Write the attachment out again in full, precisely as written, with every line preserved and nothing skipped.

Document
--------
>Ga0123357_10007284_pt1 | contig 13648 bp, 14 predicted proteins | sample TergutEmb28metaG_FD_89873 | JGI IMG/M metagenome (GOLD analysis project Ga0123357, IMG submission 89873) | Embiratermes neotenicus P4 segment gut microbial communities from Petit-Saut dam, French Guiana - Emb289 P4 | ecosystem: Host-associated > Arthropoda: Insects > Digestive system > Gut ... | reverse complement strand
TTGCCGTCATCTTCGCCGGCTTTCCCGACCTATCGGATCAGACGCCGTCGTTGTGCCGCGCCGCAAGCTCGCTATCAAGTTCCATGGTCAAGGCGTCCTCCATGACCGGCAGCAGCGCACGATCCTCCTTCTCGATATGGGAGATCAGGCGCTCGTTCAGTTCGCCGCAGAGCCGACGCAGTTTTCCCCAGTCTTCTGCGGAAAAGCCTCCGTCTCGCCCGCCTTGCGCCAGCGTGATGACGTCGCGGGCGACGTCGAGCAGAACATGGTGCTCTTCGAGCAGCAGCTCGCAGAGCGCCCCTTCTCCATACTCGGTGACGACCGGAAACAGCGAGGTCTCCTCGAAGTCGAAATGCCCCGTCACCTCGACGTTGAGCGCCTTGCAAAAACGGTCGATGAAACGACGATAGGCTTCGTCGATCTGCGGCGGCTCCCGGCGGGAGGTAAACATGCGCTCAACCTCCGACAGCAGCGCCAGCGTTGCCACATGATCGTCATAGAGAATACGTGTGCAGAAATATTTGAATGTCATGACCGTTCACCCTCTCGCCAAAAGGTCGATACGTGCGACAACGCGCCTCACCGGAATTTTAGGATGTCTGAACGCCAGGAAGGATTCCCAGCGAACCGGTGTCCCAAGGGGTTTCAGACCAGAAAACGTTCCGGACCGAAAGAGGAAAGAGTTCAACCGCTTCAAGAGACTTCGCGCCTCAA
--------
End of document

>Ga0123357_10007284_pt1 | contig 13648 bp, 14 predicted proteins | sample TergutEmb28metaG_FD_89873 | JGI IMG/M metagenome (GOLD analysis project Ga0123357, IMG submission 89873) | Embiratermes neotenicus P4 segment gut microbial communities from Petit-Saut dam, French Guiana - Emb289 P4 | ecosystem: Host-associated > Arthropoda: Insects > Digestive system > Gut ... | reverse complement strand
TTGCCGTCATCTTCGCCGGCTTTCCCGACCTATCGGATCAGACGCCGTCGTTGTGCCGCGCCGCAAGCTCGCTATCAAGTTCCATGGTCAAGGCGTCCTCCATGACCGGCAGCAGCGCACGATCCTCCTTCTCGATATGGGAGATCAGGCGCTCGTTCAGTTCGCCGCAGAGCCGACGCAGTTTTCCCCAGTCTTCTGCGGAAAAGCCTCCGTCTCGCCCGCCTTGCGCCAGCGTGATGACGTCGCGGGCGACGTCGAGCAGAACATGGTGCTCTTCGAGCAGCAGCTCGCAGAGCGCCCCTTCTCCATACTCGGTGACGACCGGAAACAGCGAGGTCTCCTCGAAGTCGAAATGCCCCGTCACCTCGACGTTGAGCGCCTTGCAAAAACGGTCGATGAAACGACGATAGGCTTCGTCGATCTGCGGCGGCTCCCGGCGGGAGGTAAACATGCGCTCAACCTCCGACAGCAGCGCCAGCGTTGCCACATGATCGTCATAGAGAATACGTGTGCAGAAATATTTGAATGTCATGACCGTTCACCCTCTCGCCAAAAGGTCGATACGTGCGACAACGCGCCTCACCGGAATTTTAGGATGTCTGAACGCCAGGAAGGATTCCCAGCGAACCGGTGTCCCAAGGGGTTTCAGACCAGAAAACGTTCCGGACCGAAAGAGGAAAGAGTTCAACCGCTTCAAGAGACTTCGCGCCTCAA